Chile's Navy on Sunday confirmed the spillage of 40,000 litres (10,500 gallons) of diesel oil into the sea in a remote and pristine area of Patagonia and said it was working to mitigate the effects.
A Navy statement said it received a call from the Chilean mining and steelworking company CAP on Saturday reporting the spill at the terminal of the remote island of Guarello, about 1,740 miles (2,800 kilometres) south from Santiago. The area is one of the planet's most untouched with important biodiversity.
The Navy said it had deployed ships to the area to control damage from the spill and an investigation had been launched.
"Units were ordered to deploy immediately to the area to take stock of what has happened, to control and mitigate possible damage caused by the emergency," said a statement from the Navy.
A barge and an ocean patrol boat were sent, along with a team to limit contamination at the site, it added.
"The marine pollution control centre was activated," Ronald Baasch, commander of the Navy's Third Naval Zone, told local media outlets.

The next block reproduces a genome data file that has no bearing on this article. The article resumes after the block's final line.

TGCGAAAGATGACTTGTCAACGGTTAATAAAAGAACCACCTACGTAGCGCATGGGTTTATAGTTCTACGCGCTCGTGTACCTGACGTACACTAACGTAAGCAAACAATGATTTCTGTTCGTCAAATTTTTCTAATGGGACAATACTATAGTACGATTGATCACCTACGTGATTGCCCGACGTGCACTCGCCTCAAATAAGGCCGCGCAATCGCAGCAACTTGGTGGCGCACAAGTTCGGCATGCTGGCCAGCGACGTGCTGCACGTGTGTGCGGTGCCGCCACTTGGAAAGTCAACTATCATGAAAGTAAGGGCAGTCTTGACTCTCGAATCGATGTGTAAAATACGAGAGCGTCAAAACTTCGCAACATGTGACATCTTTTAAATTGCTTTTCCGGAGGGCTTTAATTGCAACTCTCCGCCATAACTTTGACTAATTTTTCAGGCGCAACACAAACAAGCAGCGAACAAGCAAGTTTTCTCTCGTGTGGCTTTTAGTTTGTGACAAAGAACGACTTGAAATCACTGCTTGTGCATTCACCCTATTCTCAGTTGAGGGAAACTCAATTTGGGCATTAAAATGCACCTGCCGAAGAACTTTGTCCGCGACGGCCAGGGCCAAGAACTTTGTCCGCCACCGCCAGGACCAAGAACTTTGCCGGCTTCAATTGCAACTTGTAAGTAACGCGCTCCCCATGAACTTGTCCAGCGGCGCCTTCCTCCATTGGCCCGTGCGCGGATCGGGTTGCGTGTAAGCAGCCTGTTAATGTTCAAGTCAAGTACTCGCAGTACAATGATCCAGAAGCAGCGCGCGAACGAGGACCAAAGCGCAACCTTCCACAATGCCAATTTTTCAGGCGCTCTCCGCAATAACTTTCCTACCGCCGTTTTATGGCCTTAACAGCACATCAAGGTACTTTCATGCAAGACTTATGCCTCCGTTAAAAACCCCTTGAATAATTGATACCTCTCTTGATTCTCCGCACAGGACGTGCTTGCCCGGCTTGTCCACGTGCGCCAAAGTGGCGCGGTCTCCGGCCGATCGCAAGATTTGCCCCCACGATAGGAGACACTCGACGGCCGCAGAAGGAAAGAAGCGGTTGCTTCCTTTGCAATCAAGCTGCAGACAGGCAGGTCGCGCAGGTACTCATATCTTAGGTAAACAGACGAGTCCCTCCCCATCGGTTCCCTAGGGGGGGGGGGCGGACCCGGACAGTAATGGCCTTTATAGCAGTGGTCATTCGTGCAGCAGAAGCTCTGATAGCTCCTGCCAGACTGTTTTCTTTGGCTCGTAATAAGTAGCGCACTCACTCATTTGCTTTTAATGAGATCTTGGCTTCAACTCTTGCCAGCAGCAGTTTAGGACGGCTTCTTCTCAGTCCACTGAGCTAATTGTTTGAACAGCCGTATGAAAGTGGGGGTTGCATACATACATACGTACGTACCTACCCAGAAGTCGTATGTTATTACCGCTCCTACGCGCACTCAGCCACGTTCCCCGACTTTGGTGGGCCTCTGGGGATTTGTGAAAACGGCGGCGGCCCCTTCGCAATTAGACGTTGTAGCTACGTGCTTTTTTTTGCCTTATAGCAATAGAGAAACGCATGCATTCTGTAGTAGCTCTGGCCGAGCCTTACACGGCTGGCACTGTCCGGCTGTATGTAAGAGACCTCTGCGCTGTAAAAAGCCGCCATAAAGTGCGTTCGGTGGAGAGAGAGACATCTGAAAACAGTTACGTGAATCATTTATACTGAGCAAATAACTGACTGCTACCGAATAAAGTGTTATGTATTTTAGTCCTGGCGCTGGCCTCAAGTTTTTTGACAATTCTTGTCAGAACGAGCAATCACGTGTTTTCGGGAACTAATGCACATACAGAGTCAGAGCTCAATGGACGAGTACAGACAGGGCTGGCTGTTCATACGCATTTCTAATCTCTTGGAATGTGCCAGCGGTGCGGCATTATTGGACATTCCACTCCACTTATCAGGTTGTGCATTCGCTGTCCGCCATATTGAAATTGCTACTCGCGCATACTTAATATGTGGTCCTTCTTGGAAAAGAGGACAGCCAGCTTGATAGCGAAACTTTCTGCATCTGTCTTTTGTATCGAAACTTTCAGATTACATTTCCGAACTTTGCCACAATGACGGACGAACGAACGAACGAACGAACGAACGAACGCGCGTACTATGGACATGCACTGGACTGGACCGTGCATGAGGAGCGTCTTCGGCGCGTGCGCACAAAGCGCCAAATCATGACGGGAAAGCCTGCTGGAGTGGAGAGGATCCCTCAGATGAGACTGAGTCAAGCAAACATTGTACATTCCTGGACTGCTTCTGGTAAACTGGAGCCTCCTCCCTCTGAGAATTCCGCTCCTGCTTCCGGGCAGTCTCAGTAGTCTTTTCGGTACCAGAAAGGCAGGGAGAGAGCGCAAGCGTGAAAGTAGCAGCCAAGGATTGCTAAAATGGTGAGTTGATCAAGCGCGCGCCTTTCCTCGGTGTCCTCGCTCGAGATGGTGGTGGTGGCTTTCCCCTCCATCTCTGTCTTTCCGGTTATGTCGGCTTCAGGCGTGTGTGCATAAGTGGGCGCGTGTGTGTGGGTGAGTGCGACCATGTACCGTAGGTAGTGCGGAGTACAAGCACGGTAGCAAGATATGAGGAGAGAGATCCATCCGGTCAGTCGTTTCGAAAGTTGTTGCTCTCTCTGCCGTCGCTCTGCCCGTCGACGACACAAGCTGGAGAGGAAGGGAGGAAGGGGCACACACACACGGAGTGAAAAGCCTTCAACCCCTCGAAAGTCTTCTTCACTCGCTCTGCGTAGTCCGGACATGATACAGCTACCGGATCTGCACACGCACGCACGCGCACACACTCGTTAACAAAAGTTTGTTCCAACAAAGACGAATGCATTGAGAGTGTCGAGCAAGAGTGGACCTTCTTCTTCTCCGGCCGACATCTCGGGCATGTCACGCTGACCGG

CAP released a statement saying the incident had already been contained. The spill affected a bay and the company said it installed a container sleeve in the area on Saturday and began removing oil from the environment immediately.
The affected area is part of Chile's extreme south, which has some of the world's cleanest waters and richest marine ecosystems.
The oil spill occurred "in a sector of the coastal edge" where "the weather conditions of high winds, of more than 100km per hour, contributed to the containment [of oil] in the southern sector of the bay," the Navy said later, adding that in it was possible to "contain and recover approximately 15,000 litres of contaminated seawater" in the first few hours.
Chile's Greenpeace Director Matías Asún said the incident was "terrible news for Patagonia and for the cleanest waters on the planet."
"Without a doubt, it is an environmental disaster, [like] any spillage of chemical material," the activist told Cooperativa radio.
For Asún, the spill once again shows "the risk of having industrial operations in pristine zones." He requested a thorough investigation and sanctions for those responsible.